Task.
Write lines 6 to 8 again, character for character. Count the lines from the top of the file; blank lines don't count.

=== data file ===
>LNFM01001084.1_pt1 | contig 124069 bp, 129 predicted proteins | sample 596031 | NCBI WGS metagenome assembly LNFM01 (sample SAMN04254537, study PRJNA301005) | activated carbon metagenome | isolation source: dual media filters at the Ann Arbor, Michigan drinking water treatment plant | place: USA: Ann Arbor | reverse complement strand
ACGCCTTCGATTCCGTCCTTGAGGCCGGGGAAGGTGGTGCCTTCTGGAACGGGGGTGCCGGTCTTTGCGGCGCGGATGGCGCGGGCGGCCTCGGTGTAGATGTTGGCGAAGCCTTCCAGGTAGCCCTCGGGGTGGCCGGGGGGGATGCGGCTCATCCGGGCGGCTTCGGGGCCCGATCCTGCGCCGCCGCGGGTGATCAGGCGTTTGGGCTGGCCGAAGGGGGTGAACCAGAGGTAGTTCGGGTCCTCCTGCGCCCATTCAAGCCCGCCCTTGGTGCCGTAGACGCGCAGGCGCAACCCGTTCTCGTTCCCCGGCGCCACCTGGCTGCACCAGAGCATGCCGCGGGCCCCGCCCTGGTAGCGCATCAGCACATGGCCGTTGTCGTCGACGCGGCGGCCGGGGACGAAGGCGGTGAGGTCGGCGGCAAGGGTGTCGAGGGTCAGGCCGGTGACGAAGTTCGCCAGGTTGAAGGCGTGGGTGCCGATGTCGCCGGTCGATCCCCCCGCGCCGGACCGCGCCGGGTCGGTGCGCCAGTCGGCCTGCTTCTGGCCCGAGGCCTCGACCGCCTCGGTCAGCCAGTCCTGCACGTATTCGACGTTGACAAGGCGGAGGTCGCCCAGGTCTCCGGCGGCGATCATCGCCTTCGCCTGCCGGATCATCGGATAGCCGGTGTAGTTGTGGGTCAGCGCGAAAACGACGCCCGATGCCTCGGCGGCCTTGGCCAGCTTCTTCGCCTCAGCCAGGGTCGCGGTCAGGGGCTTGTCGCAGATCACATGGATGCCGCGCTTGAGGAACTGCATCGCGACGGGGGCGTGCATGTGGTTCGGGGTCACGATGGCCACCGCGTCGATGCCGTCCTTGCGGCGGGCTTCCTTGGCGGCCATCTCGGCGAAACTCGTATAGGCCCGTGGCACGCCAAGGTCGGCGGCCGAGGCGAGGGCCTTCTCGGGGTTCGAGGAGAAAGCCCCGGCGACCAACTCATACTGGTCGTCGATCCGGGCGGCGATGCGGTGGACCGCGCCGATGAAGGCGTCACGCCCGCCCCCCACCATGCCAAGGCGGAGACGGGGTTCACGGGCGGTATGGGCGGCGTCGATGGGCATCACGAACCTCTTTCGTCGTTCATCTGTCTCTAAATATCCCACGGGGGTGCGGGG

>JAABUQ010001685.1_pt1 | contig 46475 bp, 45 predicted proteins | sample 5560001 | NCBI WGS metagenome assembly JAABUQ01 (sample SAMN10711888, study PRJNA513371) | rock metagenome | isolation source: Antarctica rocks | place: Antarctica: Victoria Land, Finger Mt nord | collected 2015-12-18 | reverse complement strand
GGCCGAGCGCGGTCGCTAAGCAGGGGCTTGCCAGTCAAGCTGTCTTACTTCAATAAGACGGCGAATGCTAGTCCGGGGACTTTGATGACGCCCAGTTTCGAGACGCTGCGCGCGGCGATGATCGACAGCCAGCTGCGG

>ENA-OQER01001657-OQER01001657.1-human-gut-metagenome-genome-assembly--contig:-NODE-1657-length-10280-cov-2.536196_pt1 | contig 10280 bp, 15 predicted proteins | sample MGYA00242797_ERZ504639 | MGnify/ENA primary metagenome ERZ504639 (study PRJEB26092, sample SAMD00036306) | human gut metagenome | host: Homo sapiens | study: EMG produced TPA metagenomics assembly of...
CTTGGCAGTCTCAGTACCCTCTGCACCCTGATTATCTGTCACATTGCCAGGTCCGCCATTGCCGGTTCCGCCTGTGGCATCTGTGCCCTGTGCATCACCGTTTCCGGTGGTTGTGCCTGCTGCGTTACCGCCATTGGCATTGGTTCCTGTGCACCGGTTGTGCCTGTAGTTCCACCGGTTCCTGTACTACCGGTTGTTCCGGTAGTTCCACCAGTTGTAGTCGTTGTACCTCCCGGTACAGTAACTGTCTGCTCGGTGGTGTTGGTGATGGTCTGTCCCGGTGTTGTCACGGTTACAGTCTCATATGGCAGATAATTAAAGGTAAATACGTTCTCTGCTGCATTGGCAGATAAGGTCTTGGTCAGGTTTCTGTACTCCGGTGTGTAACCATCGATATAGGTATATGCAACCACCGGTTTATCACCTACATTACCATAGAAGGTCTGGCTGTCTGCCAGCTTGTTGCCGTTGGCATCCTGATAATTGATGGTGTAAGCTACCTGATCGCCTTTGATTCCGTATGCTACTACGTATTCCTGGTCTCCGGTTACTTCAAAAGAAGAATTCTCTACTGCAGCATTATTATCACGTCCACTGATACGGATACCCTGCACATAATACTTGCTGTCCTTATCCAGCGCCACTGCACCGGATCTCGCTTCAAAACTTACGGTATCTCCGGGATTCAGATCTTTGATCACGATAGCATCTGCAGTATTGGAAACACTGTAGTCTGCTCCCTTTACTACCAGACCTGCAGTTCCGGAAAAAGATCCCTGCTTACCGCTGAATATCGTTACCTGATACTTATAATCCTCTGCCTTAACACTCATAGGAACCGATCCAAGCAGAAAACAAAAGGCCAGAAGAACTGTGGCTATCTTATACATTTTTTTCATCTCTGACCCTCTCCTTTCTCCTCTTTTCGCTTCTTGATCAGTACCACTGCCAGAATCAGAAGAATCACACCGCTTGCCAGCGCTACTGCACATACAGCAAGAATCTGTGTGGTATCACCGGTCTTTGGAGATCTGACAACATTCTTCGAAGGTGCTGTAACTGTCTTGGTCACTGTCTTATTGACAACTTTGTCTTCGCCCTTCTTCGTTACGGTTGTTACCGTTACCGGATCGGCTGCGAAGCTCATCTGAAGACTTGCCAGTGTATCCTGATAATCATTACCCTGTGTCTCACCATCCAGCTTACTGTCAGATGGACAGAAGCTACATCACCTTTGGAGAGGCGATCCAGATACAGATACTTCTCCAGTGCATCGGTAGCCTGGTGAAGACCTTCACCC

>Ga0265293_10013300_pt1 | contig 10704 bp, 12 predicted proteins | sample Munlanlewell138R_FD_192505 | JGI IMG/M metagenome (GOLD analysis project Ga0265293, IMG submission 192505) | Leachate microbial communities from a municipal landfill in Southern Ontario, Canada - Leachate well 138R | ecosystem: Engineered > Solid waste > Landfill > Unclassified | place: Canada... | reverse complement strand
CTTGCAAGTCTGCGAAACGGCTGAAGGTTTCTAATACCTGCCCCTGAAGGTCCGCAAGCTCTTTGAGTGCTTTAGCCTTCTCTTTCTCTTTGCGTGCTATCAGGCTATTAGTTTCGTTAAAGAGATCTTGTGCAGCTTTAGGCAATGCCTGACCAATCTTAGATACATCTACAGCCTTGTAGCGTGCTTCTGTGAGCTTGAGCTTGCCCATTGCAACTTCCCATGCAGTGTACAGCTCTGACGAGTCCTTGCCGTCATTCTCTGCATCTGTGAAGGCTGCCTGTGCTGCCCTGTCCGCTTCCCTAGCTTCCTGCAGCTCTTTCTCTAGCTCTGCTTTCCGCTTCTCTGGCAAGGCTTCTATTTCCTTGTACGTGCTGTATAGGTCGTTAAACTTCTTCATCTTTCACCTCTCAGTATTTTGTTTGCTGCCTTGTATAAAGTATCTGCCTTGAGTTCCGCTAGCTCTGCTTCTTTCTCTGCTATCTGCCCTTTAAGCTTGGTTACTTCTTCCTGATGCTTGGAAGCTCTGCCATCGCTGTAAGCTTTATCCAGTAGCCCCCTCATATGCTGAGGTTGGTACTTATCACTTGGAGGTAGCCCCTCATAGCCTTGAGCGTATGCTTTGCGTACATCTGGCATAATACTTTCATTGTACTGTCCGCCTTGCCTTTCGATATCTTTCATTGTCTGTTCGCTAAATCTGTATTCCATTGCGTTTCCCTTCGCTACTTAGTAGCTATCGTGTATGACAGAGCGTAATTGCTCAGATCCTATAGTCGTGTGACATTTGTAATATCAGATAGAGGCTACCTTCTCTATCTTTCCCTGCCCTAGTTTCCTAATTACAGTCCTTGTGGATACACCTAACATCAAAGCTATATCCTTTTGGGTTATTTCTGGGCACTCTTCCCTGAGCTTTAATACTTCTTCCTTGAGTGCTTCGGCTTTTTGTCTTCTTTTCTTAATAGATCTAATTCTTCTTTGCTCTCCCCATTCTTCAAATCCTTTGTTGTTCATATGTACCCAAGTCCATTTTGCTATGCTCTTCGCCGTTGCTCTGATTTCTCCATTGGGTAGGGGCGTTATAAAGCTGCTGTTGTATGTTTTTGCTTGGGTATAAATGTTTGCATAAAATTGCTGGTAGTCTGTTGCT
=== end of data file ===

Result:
CTTGGCAGTCTCAGTACCCTCTGCACCCTGATTATCTGTCACATTGCCAGGTCCGCCATTGCCGGTTCCGCCTGTGGCATCTGTGCCCTGTGCATCACCGTTTCCGGTGGTTGTGCCTGCTGCGTTACCGCCATTGGCATTGGTTCCTGTGCACCGGTTGTGCCTGTAGTTCCACCGGTTCCTGTACTACCGGTTGTTCCGGTAGTTCCACCAGTTGTAGTCGTTGTACCTCCCGGTACAGTAACTGTCTGCTCGGTGGTGTTGGTGATGGTCTGTCCCGGTGTTGTCACGGTTACAGTCTCATATGGCAGATAATTAAAGGTAAATACGTTCTCTGCTGCATTGGCAGATAAGGTCTTGGTCAGGTTTCTGTACTCCGGTGTGTAACCATCGATATAGGTATATGCAACCACCGGTTTATCACCTACATTACCATAGAAGGTCTGGCTGTCTGCCAGCTTGTTGCCGTTGGCATCCTGATAATTGATGGTGTAAGCTACCTGATCGCCTTTGATTCCGTATGCTACTACGTATTCCTGGTCTCCGGTTACTTCAAAAGAAGAATTCTCTACTGCAGCATTATTATCACGTCCACTGATACGGATACCCTGCACATAATACTTGCTGTCCTTATCCAGCGCCACTGCACCGGATCTCGCTTCAAAACTTACGGTATCTCCGGGATTCAGATCTTTGATCACGATAGCATCTGCAGTATTGGAAACACTGTAGTCTGCTCCCTTTACTACCAGACCTGCAGTTCCGGAAAAAGATCCCTGCTTACCGCTGAATATCGTTACCTGATACTTATAATCCTCTGCCTTAACACTCATAGGAACCGATCCAAGCAGAAAACAAAAGGCCAGAAGAACTGTGGCTATCTTATACATTTTTTTCATCTCTGACCCTCTCCTTTCTCCTCTTTTCGCTTCTTGATCAGTACCACTGCCAGAATCAGAAGAATCACACCGCTTGCCAGCGCTACTGCACATACAGCAAGAATCTGTGTGGTATCACCGGTCTTTGGAGATCTGACAACATTCTTCGAAGGTGCTGTAACTGTCTTGGTCACTGTCTTATTGACAACTTTGTCTTCGCCCTTCTTCGTTACGGTTGTTACCGTTACCGGATCGGCTGCGAAGCTCATCTGAAGACTTGCCAGTGTATCCTGATAATCATTACCCTGTGTCTCACCATCCAGCTTACTGTCAGATGGACAGAAGCTACATCACCTTTGGAGAGGCGATCCAGATACAGATACTTCTCCAGTGCATCGGTAGCCTGGTGAAGACCTTCACCC

>Ga0265293_10013300_pt1 | contig 10704 bp, 12 predicted proteins | sample Munlanlewell138R_FD_192505 | JGI IMG/M metagenome (GOLD analysis project Ga0265293, IMG submission 192505) | Leachate microbial communities from a municipal landfill in Southern Ontario, Canada - Leachate well 138R | ecosystem: Engineered > Solid waste > Landfill > Unclassified | place: Canada... | reverse complement strand
CTTGCAAGTCTGCGAAACGGCTGAAGGTTTCTAATACCTGCCCCTGAAGGTCCGCAAGCTCTTTGAGTGCTTTAGCCTTCTCTTTCTCTTTGCGTGCTATCAGGCTATTAGTTTCGTTAAAGAGATCTTGTGCAGCTTTAGGCAATGCCTGACCAATCTTAGATACATCTACAGCCTTGTAGCGTGCTTCTGTGAGCTTGAGCTTGCCCATTGCAACTTCCCATGCAGTGTACAGCTCTGACGAGTCCTTGCCGTCATTCTCTGCATCTGTGAAGGCTGCCTGTGCTGCCCTGTCCGCTTCCCTAGCTTCCTGCAGCTCTTTCTCTAGCTCTGCTTTCCGCTTCTCTGGCAAGGCTTCTATTTCCTTGTACGTGCTGTATAGGTCGTTAAACTTCTTCATCTTTCACCTCTCAGTATTTTGTTTGCTGCCTTGTATAAAGTATCTGCCTTGAGTTCCGCTAGCTCTGCTTCTTTCTCTGCTATCTGCCCTTTAAGCTTGGTTACTTCTTCCTGATGCTTGGAAGCTCTGCCATCGCTGTAAGCTTTATCCAGTAGCCCCCTCATATGCTGAGGTTGGTACTTATCACTTGGAGGTAGCCCCTCATAGCCTTGAGCGTATGCTTTGCGTACATCTGGCATAATACTTTCATTGTACTGTCCGCCTTGCCTTTCGATATCTTTCATTGTCTGTTCGCTAAATCTGTATTCCATTGCGTTTCCCTTCGCTACTTAGTAGCTATCGTGTATGACAGAGCGTAATTGCTCAGATCCTATAGTCGTGTGACATTTGTAATATCAGATAGAGGCTACCTTCTCTATCTTTCCCTGCCCTAGTTTCCTAATTACAGTCCTTGTGGATACACCTAACATCAAAGCTATATCCTTTTGGGTTATTTCTGGGCACTCTTCCCTGAGCTTTAATACTTCTTCCTTGAGTGCTTCGGCTTTTTGTCTTCTTTTCTTAATAGATCTAATTCTTCTTTGCTCTCCCCATTCTTCAAATCCTTTGTTGTTCATATGTACCCAAGTCCATTTTGCTATGCTCTTCGCCGTTGCTCTGATTTCTCCATTGGGTAGGGGCGTTATAAAGCTGCTGTTGTATGTTTTTGCTTGGGTATAAATGTTTGCATAAAATTGCTGGTAGTCTGTTGCT